No Pain, No Gain

All of this hard work is definitely making a difference. We are continuing to add more and more Custom Upholstery products to the site, increasing the count by over 80% than our original options from the beginning of the year. On average, customers who order Custom Upholstery products spend twice as much on their order than other customers. Our Custom Upholstery page is also more performant now and loads faster than a few of our key competitors in the same space.

There are always performance improvements to be made, and we are currently working on pushing even more consistency of our custom images throughout the checkout funnel. With our initial MVP out the door, we were able to get data on how customers interact with the feature, and make both big and small iterative improvements on the feature to serve as wide of a customer base as possible.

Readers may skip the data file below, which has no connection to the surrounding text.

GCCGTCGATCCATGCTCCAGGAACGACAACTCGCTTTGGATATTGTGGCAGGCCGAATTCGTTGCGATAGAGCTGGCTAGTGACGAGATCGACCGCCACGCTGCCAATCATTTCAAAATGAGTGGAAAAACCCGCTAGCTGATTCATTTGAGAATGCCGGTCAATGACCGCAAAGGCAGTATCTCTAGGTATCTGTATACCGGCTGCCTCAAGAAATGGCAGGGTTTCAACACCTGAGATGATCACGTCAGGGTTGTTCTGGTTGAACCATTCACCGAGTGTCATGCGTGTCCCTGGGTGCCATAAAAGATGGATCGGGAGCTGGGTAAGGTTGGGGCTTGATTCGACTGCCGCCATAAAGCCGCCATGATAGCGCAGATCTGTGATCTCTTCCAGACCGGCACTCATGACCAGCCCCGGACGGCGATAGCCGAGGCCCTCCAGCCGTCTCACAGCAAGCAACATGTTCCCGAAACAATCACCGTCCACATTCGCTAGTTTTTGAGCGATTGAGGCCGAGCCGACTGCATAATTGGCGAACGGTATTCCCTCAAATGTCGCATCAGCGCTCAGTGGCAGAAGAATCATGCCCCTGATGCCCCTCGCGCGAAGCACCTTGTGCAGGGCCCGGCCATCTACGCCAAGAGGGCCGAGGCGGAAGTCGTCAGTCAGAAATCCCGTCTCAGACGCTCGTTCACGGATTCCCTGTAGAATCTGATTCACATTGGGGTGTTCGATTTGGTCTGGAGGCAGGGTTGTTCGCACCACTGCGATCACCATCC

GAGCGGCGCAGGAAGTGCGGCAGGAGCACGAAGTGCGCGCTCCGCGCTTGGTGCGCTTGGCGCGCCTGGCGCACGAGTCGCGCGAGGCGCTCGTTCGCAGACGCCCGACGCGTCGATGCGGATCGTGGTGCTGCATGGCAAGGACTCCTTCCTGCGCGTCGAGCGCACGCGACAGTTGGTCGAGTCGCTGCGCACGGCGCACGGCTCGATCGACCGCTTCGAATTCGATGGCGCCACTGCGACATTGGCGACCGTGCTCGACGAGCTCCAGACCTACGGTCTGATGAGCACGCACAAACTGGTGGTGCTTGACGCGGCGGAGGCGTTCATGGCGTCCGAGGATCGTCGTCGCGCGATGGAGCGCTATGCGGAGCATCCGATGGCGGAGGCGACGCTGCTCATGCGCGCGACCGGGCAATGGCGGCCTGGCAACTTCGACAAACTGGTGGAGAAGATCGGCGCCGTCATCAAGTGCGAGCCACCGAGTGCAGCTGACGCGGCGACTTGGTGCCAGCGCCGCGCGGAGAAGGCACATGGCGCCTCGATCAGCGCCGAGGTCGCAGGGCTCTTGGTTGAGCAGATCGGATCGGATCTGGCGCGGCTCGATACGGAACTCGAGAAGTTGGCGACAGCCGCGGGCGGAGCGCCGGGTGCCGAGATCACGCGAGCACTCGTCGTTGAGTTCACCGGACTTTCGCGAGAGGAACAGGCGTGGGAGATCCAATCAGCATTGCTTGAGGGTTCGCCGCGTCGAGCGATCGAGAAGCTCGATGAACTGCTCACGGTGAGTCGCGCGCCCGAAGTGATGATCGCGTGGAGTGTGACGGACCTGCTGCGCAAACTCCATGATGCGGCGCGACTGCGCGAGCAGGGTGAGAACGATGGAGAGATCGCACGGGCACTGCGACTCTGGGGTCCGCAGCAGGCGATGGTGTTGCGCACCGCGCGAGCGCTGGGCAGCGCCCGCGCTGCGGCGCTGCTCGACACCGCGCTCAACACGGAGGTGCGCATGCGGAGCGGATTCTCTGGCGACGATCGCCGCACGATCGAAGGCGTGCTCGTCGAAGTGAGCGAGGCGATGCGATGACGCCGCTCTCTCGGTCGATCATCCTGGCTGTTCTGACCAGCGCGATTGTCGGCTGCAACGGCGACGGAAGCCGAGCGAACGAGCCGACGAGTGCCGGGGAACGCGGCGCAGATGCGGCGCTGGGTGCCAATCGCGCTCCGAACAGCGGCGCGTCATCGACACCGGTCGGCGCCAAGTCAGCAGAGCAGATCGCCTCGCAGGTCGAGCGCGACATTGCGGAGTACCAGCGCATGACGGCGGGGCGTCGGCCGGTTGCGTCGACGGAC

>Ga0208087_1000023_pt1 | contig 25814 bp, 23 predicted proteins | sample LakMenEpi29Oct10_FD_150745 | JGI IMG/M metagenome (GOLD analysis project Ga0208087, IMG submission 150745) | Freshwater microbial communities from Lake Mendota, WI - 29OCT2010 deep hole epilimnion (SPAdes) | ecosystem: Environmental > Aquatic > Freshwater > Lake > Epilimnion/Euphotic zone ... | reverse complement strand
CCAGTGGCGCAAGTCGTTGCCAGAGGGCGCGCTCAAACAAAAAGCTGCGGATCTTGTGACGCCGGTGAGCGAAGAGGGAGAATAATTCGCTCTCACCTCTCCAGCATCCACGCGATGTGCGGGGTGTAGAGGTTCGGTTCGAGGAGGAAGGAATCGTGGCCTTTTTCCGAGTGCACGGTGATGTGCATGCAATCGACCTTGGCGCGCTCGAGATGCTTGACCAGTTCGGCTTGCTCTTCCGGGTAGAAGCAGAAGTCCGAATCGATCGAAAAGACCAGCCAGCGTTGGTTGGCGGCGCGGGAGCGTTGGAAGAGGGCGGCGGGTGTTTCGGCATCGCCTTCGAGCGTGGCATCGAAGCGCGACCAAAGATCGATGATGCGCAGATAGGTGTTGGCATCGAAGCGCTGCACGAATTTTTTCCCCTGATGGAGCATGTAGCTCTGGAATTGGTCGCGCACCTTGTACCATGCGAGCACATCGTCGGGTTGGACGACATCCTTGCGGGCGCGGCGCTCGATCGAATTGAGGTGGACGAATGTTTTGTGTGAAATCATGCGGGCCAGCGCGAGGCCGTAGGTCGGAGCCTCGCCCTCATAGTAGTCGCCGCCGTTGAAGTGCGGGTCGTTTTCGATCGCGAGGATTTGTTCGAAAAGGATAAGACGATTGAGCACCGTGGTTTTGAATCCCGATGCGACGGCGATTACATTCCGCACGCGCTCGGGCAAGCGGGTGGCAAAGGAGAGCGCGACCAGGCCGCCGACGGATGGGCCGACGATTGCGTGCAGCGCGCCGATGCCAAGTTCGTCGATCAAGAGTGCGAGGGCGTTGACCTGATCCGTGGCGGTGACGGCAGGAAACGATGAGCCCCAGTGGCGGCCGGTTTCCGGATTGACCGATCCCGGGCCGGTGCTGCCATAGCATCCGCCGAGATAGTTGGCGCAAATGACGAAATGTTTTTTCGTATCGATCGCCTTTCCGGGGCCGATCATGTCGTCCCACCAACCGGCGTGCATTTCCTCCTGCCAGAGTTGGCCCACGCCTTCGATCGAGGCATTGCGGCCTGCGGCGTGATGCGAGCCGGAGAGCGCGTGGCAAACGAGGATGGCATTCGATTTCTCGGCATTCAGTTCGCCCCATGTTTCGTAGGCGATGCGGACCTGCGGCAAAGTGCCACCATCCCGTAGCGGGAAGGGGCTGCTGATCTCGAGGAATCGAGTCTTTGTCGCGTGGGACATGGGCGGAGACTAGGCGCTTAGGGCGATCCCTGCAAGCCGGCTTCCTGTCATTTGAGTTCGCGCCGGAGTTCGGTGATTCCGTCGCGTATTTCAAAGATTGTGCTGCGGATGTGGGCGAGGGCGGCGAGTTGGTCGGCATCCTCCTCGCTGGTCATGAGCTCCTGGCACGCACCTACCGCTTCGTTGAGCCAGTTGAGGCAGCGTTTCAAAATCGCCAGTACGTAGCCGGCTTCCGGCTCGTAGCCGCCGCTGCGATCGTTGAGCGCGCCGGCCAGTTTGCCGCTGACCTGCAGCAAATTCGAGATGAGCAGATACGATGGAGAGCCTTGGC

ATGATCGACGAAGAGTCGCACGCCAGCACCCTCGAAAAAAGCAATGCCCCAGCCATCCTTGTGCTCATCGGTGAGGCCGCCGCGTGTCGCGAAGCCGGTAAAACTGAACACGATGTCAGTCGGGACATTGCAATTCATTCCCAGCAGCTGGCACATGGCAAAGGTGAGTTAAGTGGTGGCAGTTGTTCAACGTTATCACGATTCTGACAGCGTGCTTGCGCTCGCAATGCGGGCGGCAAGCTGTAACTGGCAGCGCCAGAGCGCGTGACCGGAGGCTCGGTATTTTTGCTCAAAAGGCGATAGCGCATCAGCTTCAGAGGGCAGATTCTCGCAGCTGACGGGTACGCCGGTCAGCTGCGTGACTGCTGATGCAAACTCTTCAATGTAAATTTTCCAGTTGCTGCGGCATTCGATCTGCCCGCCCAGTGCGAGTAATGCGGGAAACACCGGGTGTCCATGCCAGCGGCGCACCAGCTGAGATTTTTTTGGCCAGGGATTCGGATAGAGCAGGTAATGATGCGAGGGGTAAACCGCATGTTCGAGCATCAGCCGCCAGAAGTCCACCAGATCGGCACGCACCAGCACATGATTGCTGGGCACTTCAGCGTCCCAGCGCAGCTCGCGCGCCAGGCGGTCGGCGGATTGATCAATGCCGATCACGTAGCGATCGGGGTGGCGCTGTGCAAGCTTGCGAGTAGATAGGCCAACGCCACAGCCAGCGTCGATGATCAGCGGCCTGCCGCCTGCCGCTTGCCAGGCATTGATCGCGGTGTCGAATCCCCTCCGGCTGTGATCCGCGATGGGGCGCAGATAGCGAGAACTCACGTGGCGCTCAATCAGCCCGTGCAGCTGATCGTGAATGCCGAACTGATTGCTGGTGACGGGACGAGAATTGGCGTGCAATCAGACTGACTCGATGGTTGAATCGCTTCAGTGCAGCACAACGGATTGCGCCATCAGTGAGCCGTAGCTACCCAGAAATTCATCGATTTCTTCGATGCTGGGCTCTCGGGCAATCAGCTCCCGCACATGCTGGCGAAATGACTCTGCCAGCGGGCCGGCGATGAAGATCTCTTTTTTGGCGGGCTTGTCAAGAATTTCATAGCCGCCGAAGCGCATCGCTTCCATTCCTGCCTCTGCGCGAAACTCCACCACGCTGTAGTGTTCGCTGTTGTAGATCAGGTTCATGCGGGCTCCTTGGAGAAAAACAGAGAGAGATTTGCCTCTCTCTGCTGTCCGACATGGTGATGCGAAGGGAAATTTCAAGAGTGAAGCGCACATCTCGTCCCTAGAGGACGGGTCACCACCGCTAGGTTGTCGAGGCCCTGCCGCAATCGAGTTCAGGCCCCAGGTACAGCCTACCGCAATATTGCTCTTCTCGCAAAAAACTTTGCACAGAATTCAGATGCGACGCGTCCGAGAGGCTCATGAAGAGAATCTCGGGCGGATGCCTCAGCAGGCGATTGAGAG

Today, we have only unlocked this feature on one small subset of couches – we are looking at extending to couches that change in a different, yet significant way (e.g. sectional couches that change orientation, left or right facing), and extending to different categories of products that could use this level of customization. There are so many possibilities in the customization world, and we have only begun to unlock them all.